Fairfield's out police chief settles into the role
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Deanna Cantrell never thought she'd be a police officer, let alone a police chief.
"I did not like police growing up," the Fairfield police chief told the Bay Area Reporter. "I grew up underprivileged in New Mexico, in a household with a lot of violence, so police came quite a few times and I didn't care for them. So, if you ask anyone who knew me then, nobody would have thought that'd be my path."
But Cantrell, a 50-year-old lesbian, became the first woman and the first LGBTQ person in her position last October. She said her feelings toward the police began to change after a chance encounter with a stranger at a party decades ago.
"He was a nice guy, and eventually it comes up: 'what do you do?' Cantrell said. "He said 'I'm a police officer,' and in all my 22-year-old wisdom I said, 'that's unfortunate.'"
But through their discussion, Cantrell began to reassess her views.
"He took it well," Cantrell said. "He worked in domestic violence — with people whose parents had been incarcerated — and that was my story. I was like 'I thought you just harassed people' and he laughed; he didn't take it personal, and we talked about the things that police actually do that I was not aware of."
(Both of Cantrell's parents were incarcerated.)
And so in 1994, when she was 23, Cantrell started the process of becoming a police officer in Mesa, Arizona. She eventually rose to the position of deputy chief there.
Cantrell said that, in her experience, LGBTQ acceptance has come a long way in police departments since that time.
"I think back to 1994, and even just gay rights — Ellen DeGeneres, the first lesbian I remember on TV, being canceled — that's what it was like," she recalled. "Mesa is a very conservative city with a very conservative police department, and I was an in-your-face lesbian because I was sick of it. I wore a rainbow necklace, Pride shirts, and I just wanted to be treated equally."
Cantrell said that she became the LGBTQ liaison for the department. She was also the chair of Mesa's Human Rights Forum.
"Chairing the human rights group — an LGBTQ group in Mesa — they asked the police department to march in Phoenix Pride with them. I was like 'absolutely,' and I didn't consider it not being accepted," Cantrell said. "The chief at the time — thank goodness — was supportive."
Yet, nonetheless, Cantrell said she received hate mail.
"I got rude things in my mailbox," she recalled. "I thought we'd come a long way, but we hadn't and there was a lot of hate and misunderstanding of the LGBTQ community."
When Mesa police marched in Phoenix Pride, Cantrell said, Phoenix police who were providing security for the event were "shocked" to see them, and "turned their backs."
A decade later, however, "there will always be people who have biases ... but now I don't feel like it's a thing anymore. We have come a long way."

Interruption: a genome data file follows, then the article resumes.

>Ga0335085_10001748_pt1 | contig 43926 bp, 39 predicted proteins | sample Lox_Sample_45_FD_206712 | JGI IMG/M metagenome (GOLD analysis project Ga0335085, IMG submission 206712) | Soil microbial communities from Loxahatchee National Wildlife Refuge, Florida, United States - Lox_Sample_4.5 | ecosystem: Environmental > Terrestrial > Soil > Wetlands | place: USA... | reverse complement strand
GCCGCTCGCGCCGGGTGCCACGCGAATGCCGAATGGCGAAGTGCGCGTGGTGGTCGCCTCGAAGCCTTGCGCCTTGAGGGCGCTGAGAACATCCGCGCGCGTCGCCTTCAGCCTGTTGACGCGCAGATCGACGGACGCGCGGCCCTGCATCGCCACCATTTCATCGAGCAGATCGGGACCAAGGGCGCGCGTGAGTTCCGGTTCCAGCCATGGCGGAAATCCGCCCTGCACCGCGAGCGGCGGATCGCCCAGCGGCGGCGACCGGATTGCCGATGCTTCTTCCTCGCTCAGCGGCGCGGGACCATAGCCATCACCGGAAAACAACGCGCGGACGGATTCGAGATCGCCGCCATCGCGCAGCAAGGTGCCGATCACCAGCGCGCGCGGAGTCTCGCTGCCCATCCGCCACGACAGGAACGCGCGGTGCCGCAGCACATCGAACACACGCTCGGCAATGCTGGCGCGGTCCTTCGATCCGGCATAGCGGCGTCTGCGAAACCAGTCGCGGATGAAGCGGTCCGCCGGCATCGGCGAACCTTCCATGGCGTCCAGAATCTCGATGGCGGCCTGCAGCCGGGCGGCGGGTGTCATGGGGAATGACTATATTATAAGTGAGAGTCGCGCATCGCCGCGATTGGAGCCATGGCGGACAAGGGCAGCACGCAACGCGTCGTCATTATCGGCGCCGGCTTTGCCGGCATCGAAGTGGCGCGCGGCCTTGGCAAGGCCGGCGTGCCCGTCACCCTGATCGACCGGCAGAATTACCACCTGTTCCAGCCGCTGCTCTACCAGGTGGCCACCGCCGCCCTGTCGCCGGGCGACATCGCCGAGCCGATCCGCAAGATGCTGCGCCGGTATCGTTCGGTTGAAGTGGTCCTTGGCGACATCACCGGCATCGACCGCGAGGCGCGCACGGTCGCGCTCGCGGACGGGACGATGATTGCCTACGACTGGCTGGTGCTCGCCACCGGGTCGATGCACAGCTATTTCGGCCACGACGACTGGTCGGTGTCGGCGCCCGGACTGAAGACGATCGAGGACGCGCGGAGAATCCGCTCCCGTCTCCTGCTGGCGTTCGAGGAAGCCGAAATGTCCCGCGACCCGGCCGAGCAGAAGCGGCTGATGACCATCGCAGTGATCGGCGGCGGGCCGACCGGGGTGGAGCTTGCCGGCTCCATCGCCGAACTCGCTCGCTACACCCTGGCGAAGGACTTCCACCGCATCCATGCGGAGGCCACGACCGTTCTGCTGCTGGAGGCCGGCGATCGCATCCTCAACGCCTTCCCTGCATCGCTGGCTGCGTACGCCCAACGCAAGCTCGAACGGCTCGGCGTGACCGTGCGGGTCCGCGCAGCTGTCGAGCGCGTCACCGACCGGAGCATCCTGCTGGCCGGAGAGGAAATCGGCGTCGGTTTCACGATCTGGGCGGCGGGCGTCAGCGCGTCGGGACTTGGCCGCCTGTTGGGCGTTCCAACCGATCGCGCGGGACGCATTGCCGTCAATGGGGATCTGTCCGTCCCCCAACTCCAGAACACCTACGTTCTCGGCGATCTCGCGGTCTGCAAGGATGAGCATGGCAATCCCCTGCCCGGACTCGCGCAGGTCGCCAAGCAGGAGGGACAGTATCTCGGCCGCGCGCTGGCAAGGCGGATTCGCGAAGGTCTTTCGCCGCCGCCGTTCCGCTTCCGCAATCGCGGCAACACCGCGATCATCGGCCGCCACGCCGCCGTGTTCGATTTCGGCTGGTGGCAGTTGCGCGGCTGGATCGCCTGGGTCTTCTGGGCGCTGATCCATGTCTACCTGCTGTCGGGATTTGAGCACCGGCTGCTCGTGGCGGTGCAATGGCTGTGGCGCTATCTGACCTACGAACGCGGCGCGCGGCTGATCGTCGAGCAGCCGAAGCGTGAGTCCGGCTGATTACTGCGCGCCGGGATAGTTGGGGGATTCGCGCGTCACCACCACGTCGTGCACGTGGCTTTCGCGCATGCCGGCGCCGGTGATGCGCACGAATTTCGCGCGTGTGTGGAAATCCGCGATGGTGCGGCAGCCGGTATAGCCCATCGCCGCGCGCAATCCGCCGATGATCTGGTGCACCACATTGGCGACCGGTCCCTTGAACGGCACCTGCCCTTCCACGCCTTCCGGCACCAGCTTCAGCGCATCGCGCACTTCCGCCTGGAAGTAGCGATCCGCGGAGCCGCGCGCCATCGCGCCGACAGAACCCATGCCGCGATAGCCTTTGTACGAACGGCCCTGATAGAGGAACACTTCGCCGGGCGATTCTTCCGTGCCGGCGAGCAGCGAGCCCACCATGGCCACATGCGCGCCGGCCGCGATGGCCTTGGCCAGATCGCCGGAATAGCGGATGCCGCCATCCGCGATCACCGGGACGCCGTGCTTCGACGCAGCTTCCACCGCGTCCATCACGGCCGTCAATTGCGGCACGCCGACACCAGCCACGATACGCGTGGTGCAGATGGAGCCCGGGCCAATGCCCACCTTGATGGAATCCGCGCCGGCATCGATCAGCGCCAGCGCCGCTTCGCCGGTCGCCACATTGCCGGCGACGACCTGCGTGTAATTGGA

Move to CA Central Coast
After receiving a job offer, Cantrell became the chief of police in the Central California coastal college town of San Luis Obispo in 2016. During that time, she worked with Douglas Heumann, a trans man, on LGBTQ training for officers.
"SLO is a very progressive city and really accepting," Cantrell said. "[Doug is] such a fantastic guy. He transitioned in the 1980s, and we had discussions about what we did for training for the police department about understanding the trans community."
Heumann, an attorney, was chair of Trans Central Coast.
"They gave me about 20-30 minutes and I trained people, including dispatch, on how to interact with trans people correctly and why that's important," Heumann said.
Heumann said that Cantrell reached out to the community to inform them about how policing worked, and is committed to diversity and inclusion.
"[Deanna] put in a lot of work and police time for the whole community," he said. "It was an education that allowed people to see what police are doing, and put a face on it."
In 2019, a woman identified only as "J" (because she was a victim of violence) said she was attacked by members of a group of men she believes were on a business trip from Fresno as she walked up the stairs to her room at a San Luis Obispo hotel, as the San Luis Obispo Tribune contemporaneously reported.
Heumann said there was some back and forth between the police and the San Luis Obispo County District Attorney's office about whether to charge the incident as a hate crime. Cantrell said it eventually was.
"I think there'd been a problem about some of the actions of the trans woman, but that doesn't excuse being hit, shoved on the ground, and assaulted," Heumann said about why there was initially hesitation. "My understanding is that a hate crime was charged."
Cantrell admits the police could have handled the situation better.
"The officer that went out didn't do everything that could have been done," Cantrell said. The case was charged, she said.
"Thankfully, the best part of that was we had a relationship with the LGBTQ community," Cantrell said, which helped smooth over issues that could have arisen from the incident.